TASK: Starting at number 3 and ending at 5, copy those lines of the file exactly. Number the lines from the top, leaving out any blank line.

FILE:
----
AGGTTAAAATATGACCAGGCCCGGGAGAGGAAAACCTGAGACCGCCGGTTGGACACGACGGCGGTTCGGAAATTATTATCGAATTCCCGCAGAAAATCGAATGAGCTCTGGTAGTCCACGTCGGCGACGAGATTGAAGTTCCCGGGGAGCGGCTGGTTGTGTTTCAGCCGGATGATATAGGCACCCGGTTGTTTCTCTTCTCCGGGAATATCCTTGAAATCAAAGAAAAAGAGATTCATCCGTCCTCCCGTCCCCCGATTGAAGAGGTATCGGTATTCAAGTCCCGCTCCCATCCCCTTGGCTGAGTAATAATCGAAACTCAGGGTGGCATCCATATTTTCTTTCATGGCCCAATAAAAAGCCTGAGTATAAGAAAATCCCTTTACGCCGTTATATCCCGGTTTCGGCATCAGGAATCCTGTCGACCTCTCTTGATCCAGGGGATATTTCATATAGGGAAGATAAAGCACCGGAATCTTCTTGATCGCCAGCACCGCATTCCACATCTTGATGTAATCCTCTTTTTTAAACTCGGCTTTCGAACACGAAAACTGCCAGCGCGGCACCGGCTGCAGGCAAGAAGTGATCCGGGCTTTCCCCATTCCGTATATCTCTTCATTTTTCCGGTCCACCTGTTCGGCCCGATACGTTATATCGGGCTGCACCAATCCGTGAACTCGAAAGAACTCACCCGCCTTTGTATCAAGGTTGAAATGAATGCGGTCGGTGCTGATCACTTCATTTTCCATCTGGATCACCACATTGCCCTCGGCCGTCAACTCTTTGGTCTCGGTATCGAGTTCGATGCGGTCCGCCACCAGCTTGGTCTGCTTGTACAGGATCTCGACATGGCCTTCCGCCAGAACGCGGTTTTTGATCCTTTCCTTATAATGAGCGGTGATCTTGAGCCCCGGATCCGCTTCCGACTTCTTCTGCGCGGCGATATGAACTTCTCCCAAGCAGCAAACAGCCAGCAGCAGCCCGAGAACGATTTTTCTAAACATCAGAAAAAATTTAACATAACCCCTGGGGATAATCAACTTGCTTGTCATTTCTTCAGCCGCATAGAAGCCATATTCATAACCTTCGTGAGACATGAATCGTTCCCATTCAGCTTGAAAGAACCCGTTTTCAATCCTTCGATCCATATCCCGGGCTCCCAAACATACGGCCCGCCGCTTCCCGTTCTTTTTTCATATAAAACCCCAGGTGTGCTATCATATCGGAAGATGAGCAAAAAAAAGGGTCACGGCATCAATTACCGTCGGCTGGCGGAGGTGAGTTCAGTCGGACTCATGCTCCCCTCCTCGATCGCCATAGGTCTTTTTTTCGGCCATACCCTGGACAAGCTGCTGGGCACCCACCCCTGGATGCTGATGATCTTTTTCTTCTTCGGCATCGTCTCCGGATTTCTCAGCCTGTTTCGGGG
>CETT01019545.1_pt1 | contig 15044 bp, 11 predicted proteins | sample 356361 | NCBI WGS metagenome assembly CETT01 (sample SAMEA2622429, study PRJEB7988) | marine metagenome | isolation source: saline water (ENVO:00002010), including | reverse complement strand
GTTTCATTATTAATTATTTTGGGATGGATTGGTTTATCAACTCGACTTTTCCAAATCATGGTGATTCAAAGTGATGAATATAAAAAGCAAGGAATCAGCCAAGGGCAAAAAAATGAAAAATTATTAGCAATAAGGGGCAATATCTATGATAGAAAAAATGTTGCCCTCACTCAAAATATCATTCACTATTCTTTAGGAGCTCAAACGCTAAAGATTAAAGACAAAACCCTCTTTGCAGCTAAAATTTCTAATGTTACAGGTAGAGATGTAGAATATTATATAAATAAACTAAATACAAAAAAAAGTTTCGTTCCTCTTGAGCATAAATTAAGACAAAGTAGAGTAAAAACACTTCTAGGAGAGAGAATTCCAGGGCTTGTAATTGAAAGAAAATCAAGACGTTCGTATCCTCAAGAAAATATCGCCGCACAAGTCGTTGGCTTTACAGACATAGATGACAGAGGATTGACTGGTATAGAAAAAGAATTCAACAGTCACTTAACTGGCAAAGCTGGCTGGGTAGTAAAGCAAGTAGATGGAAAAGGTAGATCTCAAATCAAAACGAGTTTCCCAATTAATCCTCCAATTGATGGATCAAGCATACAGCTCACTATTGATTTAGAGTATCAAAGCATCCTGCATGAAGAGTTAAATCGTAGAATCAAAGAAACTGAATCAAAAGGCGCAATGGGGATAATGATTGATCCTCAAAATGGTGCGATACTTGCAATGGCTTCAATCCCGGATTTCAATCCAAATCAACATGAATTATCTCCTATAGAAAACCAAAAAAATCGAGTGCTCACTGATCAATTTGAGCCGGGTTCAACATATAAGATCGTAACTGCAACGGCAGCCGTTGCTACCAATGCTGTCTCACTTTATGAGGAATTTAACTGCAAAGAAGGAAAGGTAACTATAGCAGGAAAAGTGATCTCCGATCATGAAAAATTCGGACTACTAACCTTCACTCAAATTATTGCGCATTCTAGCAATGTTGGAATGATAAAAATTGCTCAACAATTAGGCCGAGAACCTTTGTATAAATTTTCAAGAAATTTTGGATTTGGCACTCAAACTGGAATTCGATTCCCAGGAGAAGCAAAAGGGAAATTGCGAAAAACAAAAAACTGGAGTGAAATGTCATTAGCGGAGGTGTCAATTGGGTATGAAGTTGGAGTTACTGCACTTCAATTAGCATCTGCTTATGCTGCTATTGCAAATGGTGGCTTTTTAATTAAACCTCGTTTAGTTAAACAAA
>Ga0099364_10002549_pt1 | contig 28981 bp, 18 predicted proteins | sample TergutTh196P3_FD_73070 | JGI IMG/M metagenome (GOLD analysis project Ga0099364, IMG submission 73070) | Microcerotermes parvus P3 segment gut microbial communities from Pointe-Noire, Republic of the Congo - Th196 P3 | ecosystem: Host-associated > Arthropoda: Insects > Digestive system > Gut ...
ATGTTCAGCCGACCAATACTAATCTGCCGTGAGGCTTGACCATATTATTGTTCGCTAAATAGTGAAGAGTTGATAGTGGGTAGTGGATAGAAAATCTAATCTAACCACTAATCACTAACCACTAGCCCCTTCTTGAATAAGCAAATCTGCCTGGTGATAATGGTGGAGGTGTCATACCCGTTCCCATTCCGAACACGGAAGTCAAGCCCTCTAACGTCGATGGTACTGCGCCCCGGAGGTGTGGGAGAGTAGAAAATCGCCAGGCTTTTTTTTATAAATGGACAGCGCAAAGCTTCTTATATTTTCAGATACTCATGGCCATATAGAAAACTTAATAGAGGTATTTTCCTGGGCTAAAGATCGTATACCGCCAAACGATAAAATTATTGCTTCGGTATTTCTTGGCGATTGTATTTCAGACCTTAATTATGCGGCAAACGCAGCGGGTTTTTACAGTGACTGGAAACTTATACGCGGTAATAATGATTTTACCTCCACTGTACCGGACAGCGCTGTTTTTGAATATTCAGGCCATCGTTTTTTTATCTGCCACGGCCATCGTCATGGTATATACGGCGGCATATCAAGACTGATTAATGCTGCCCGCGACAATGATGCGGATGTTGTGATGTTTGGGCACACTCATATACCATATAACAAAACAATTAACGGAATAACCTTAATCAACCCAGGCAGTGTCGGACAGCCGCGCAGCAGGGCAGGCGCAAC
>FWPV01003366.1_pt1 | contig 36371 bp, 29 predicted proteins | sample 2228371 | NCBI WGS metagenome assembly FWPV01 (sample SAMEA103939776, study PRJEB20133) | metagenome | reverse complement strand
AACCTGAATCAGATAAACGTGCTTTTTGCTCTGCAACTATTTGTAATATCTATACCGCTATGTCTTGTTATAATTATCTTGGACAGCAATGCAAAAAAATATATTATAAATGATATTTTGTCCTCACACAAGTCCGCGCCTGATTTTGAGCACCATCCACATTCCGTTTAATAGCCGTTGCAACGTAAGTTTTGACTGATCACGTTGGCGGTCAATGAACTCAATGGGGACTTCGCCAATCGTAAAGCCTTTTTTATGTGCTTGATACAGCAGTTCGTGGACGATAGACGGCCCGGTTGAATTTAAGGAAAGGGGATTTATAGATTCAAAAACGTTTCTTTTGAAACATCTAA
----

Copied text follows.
GTTTCATTATTAATTATTTTGGGATGGATTGGTTTATCAACTCGACTTTTCCAAATCATGGTGATTCAAAGTGATGAATATAAAAAGCAAGGAATCAGCCAAGGGCAAAAAAATGAAAAATTATTAGCAATAAGGGGCAATATCTATGATAGAAAAAATGTTGCCCTCACTCAAAATATCATTCACTATTCTTTAGGAGCTCAAACGCTAAAGATTAAAGACAAAACCCTCTTTGCAGCTAAAATTTCTAATGTTACAGGTAGAGATGTAGAATATTATATAAATAAACTAAATACAAAAAAAAGTTTCGTTCCTCTTGAGCATAAATTAAGACAAAGTAGAGTAAAAACACTTCTAGGAGAGAGAATTCCAGGGCTTGTAATTGAAAGAAAATCAAGACGTTCGTATCCTCAAGAAAATATCGCCGCACAAGTCGTTGGCTTTACAGACATAGATGACAGAGGATTGACTGGTATAGAAAAAGAATTCAACAGTCACTTAACTGGCAAAGCTGGCTGGGTAGTAAAGCAAGTAGATGGAAAAGGTAGATCTCAAATCAAAACGAGTTTCCCAATTAATCCTCCAATTGATGGATCAAGCATACAGCTCACTATTGATTTAGAGTATCAAAGCATCCTGCATGAAGAGTTAAATCGTAGAATCAAAGAAACTGAATCAAAAGGCGCAATGGGGATAATGATTGATCCTCAAAATGGTGCGATACTTGCAATGGCTTCAATCCCGGATTTCAATCCAAATCAACATGAATTATCTCCTATAGAAAACCAAAAAAATCGAGTGCTCACTGATCAATTTGAGCCGGGTTCAACATATAAGATCGTAACTGCAACGGCAGCCGTTGCTACCAATGCTGTCTCACTTTATGAGGAATTTAACTGCAAAGAAGGAAAGGTAACTATAGCAGGAAAAGTGATCTCCGATCATGAAAAATTCGGACTACTAACCTTCACTCAAATTATTGCGCATTCTAGCAATGTTGGAATGATAAAAATTGCTCAACAATTAGGCCGAGAACCTTTGTATAAATTTTCAAGAAATTTTGGATTTGGCACTCAAACTGGAATTCGATTCCCAGGAGAAGCAAAAGGGAAATTGCGAAAAACAAAAAACTGGAGTGAAATGTCATTAGCGGAGGTGTCAATTGGGTATGAAGTTGGAGTTACTGCACTTCAATTAGCATCTGCTTATGCTGCTATTGCAAATGGTGGCTTTTTAATTAAACCTCGTTTAGTTAAACAAA
>Ga0099364_10002549_pt1 | contig 28981 bp, 18 predicted proteins | sample TergutTh196P3_FD_73070 | JGI IMG/M metagenome (GOLD analysis project Ga0099364, IMG submission 73070) | Microcerotermes parvus P3 segment gut microbial communities from Pointe-Noire, Republic of the Congo - Th196 P3 | ecosystem: Host-associated > Arthropoda: Insects > Digestive system > Gut ...
ATGTTCAGCCGACCAATACTAATCTGCCGTGAGGCTTGACCATATTATTGTTCGCTAAATAGTGAAGAGTTGATAGTGGGTAGTGGATAGAAAATCTAATCTAACCACTAATCACTAACCACTAGCCCCTTCTTGAATAAGCAAATCTGCCTGGTGATAATGGTGGAGGTGTCATACCCGTTCCCATTCCGAACACGGAAGTCAAGCCCTCTAACGTCGATGGTACTGCGCCCCGGAGGTGTGGGAGAGTAGAAAATCGCCAGGCTTTTTTTTATAAATGGACAGCGCAAAGCTTCTTATATTTTCAGATACTCATGGCCATATAGAAAACTTAATAGAGGTATTTTCCTGGGCTAAAGATCGTATACCGCCAAACGATAAAATTATTGCTTCGGTATTTCTTGGCGATTGTATTTCAGACCTTAATTATGCGGCAAACGCAGCGGGTTTTTACAGTGACTGGAAACTTATACGCGGTAATAATGATTTTACCTCCACTGTACCGGACAGCGCTGTTTTTGAATATTCAGGCCATCGTTTTTTTATCTGCCACGGCCATCGTCATGGTATATACGGCGGCATATCAAGACTGATTAATGCTGCCCGCGACAATGATGCGGATGTTGTGATGTTTGGGCACACTCATATACCATATAACAAAACAATTAACGGAATAACCTTAATCAACCCAGGCAGTGTCGGACAGCCGCGCAGCAGGGCAGGCGCAAC